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Rookie reporters at most outlets are taught to use the “inverted pyramid” model to write their stories: Open with the central conclusion of the story first, then give the most important evidence and details first, and finally deliver more general information and background at the bottom.

But for the “reporters” at The New York Times, a very different model prevails. If one wants to get the most important information from a Times piece, it behooves oneself to start at the bottom and read up. Holocaust survivor got butchered in the streets of Paris? The Times won’t mention a migrant was responsible until the 12th paragraph. Democratic lawmaker is accusing a random citizen of racism? Bury her admission.

And so it was on Wednesday, when near the end of a 1,700-word article on Hunter Biden’s possible legal troubles, the Times admitted what all honest reporters have known for a year and a half: The contents of the Hunter Biden laptop are real, and the press simply ignored it for political reasons:

People familiar with the investigation said prosecutors had examined emails between Mr. Biden, Mr. Archer and others about Burisma and other foreign business activity. Those emails were obtained by The New York Times from a cache of files that appears to have come from a laptop abandoned by Mr. Biden in a Delaware repair shop. The email and others in the cache were authenticated by people familiar with them and with the investigation.

That the Times finally came out to awkwardly admit the truth almost a year and a half later points toward a very obvious conclusion: Things might very soon become even more embarrassing for Hunter Biden, and the Times‘s editors have decided they cannot credibly remain silent until the hammer drops. The Times’s controlled admission also allows them to try and keep public focus on relatively boring matters of tax payments and FARA compliance, rather than other salacious and still-relevant parts of the laptop, such as Hunter apparently buying prostitutes with his father’s credit card.

Still, the Times’ admission is good news. But this belated shift cannot for one moment be treated as improving or restoring the Times’ credibility. Americans will remember, for all time, how totally and completely the press lied in order to throw the 2020 election to Joe Biden by any means necessary.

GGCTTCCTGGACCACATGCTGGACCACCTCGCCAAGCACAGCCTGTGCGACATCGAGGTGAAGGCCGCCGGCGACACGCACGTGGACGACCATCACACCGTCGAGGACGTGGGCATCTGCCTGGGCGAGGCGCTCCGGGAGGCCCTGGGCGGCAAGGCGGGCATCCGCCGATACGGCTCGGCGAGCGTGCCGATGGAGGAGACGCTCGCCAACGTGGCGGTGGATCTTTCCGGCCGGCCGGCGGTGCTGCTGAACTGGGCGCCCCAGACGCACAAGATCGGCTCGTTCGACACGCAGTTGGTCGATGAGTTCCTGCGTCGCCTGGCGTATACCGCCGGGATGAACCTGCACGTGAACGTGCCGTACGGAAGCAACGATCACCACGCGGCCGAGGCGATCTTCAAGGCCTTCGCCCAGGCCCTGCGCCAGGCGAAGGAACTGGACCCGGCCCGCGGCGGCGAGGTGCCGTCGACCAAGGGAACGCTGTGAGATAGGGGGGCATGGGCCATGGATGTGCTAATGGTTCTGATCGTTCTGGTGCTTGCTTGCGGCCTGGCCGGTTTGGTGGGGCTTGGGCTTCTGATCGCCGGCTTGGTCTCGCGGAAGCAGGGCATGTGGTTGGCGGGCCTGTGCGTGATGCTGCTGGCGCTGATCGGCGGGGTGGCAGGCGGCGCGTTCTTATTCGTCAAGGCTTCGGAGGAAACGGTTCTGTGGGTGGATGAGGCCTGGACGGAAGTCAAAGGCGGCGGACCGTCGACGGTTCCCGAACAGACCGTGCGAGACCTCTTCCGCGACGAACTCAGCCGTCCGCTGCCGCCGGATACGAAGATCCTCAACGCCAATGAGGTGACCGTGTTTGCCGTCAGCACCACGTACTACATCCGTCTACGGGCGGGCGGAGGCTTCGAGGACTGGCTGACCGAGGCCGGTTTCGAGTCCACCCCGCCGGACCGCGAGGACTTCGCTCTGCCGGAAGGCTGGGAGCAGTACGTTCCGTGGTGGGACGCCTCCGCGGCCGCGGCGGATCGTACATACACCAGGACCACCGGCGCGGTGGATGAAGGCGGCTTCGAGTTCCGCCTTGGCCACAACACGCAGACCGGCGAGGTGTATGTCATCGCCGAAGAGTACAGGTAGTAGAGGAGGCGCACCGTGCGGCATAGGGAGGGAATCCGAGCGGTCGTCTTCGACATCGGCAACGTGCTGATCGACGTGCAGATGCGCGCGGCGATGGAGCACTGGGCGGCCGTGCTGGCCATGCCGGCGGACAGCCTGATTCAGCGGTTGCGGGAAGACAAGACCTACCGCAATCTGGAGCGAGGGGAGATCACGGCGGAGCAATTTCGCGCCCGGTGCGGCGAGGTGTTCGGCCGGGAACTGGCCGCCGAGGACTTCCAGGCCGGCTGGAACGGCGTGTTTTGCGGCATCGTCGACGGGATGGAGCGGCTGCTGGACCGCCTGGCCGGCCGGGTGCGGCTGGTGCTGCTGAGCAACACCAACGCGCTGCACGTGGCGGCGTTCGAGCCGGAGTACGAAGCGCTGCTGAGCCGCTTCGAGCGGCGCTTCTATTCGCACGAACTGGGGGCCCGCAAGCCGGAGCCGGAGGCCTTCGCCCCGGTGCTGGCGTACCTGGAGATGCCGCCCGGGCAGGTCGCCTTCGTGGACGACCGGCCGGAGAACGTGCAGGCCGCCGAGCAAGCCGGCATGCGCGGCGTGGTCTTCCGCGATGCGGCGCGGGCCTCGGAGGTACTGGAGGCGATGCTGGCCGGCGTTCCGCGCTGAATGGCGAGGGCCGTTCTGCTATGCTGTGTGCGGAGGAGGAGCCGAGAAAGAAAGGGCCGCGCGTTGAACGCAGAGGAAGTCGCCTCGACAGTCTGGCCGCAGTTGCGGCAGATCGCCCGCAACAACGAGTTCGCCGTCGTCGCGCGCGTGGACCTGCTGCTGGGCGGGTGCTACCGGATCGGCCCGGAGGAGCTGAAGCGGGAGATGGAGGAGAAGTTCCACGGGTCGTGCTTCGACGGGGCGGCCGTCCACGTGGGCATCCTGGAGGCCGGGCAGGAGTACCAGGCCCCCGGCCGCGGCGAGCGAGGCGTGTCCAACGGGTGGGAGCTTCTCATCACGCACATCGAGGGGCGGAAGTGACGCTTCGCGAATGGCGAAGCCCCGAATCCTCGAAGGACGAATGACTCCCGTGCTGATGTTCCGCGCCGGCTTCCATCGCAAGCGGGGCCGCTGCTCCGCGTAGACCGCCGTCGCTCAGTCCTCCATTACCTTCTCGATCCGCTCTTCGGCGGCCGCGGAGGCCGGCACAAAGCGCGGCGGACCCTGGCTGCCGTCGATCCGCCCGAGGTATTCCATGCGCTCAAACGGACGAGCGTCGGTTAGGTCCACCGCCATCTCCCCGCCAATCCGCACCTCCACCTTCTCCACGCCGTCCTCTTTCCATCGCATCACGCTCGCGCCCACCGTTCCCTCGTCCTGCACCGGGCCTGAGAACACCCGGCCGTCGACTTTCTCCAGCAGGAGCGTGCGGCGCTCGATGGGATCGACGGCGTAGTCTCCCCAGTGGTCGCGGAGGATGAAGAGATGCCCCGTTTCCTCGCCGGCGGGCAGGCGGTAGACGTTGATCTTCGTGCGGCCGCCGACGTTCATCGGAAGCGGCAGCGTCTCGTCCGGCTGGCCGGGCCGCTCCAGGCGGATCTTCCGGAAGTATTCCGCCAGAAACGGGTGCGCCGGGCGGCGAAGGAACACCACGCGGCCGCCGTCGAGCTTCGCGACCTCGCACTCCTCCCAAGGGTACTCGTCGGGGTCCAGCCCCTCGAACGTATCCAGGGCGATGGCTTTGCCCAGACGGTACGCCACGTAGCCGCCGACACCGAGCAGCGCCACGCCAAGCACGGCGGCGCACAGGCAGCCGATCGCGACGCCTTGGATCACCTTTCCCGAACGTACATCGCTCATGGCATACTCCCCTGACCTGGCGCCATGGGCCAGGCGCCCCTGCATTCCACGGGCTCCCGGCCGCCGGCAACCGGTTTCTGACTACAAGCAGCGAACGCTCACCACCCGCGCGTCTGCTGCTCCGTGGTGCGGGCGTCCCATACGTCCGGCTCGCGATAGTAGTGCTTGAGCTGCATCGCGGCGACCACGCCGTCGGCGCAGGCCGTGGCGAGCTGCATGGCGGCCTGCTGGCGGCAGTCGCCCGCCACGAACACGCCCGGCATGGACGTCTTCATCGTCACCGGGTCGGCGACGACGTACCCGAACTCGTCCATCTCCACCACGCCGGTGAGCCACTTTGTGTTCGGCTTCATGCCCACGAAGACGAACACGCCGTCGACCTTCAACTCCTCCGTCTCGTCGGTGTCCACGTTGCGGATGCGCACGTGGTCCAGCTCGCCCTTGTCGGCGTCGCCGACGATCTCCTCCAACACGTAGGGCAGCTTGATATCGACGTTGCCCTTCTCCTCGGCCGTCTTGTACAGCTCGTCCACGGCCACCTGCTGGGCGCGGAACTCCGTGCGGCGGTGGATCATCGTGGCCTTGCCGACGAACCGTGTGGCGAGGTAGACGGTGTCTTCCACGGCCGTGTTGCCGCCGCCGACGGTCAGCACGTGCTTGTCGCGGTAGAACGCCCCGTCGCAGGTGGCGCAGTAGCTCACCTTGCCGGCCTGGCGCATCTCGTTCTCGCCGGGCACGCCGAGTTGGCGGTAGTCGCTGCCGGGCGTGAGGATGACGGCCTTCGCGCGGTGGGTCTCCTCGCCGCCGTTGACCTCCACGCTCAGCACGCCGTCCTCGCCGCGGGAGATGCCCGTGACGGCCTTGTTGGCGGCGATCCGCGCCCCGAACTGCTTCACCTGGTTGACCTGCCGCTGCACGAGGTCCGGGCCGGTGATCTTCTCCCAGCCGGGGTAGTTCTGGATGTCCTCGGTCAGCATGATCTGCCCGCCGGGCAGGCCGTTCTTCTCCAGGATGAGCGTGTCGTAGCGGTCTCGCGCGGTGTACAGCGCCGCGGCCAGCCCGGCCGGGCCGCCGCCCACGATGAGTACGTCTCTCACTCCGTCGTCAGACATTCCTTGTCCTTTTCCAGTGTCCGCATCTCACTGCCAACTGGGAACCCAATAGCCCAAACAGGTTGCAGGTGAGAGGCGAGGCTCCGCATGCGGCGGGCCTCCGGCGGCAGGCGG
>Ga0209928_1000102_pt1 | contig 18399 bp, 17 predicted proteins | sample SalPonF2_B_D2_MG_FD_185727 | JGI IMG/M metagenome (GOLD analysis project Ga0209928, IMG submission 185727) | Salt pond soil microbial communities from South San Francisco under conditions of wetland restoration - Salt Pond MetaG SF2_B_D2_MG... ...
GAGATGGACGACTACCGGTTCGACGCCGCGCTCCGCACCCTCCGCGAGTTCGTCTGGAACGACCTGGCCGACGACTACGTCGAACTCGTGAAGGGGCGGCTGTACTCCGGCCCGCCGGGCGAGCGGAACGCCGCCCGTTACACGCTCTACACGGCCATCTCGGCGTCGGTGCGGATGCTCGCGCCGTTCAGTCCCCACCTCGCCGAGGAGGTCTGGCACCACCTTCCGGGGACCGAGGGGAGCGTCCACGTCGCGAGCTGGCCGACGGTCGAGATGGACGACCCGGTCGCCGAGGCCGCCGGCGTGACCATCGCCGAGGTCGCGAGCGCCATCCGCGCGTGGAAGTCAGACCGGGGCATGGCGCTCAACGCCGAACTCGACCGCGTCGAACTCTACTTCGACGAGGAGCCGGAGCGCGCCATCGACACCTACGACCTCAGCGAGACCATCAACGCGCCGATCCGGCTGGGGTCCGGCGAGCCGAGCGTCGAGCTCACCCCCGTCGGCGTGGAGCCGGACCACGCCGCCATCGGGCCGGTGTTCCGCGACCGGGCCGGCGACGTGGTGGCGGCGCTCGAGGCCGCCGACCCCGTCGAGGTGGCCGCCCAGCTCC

There is another lesson that must be learned as well: That “Russian disinformation” has displaced “white supremacy” and even “racism” as the elite’s preferred vehicle for mass censorship.

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Washington Post writer Greg Sargent, author of the Plum Line blog, set the party line in the critical month of October 2020. According to Sargent, the story was completely fake “disinformation,” and the mere act of reporting on it was to be avoided as much as possible, because any coverage at all served to substantiate the Trump campaign’s “lies.” This line was repeated more or less verbatim by every other “mainstream” outlet in the weeks to follow.

The same day that Sargent published the marching orders, another Post article baselessly insinuated that President Trump was complicit in a Russian espionage plot.

U.S. intelligence agencies warned the White House last year that President Trump’s personal lawyer Rudolph W. Giuliani was the target of an influence operation by Russian intelligence, according to four former officials familiar with the matter.

The warnings were based on multiple sources, including intercepted communications, that showed Giuliani was interacting with people tied to Russian intelligence during a December 2019 trip to Ukraine, where he was gathering information that he thought would expose corrupt acts by former vice president Joe Biden and his son Hunter.

The intelligence raised concerns that Giuliani was being used to feed Russian misinformation to the president, the former officials said, speaking on the condition of anonymity to discuss sensitive information and conversations.

Officials’ warnings about Giuliani underscore the concern in the U.S. intelligence community that Russia not only is seeking to reprise the disinformation campaign it waged in 2016, but also may now be aided, unwittingly or otherwise, by individuals close to the president. Those warnings have gained fresh urgency in recent days. The information that Giuliani sought in Ukraine is similar to what is contained in emails and other correspondence published this week by the New York Post, which the paper said came from the laptop of Hunter Biden and were provided by Giuliani and Stephen K. Bannon, Trump’s former top political adviser at the White House. The Washington Post was unable to verify the authenticity of the alleged communications, which concern Hunter Biden’s business dealings in Ukraine and China.

The media’s claims about being unable to “verifying the authenticity” of the emails was always a lie, as Glenn Greenwald chronicled on Rumble last year:

From the Washington Post, the story instantly spread to The New York Times, and then to the cable news airwaves:

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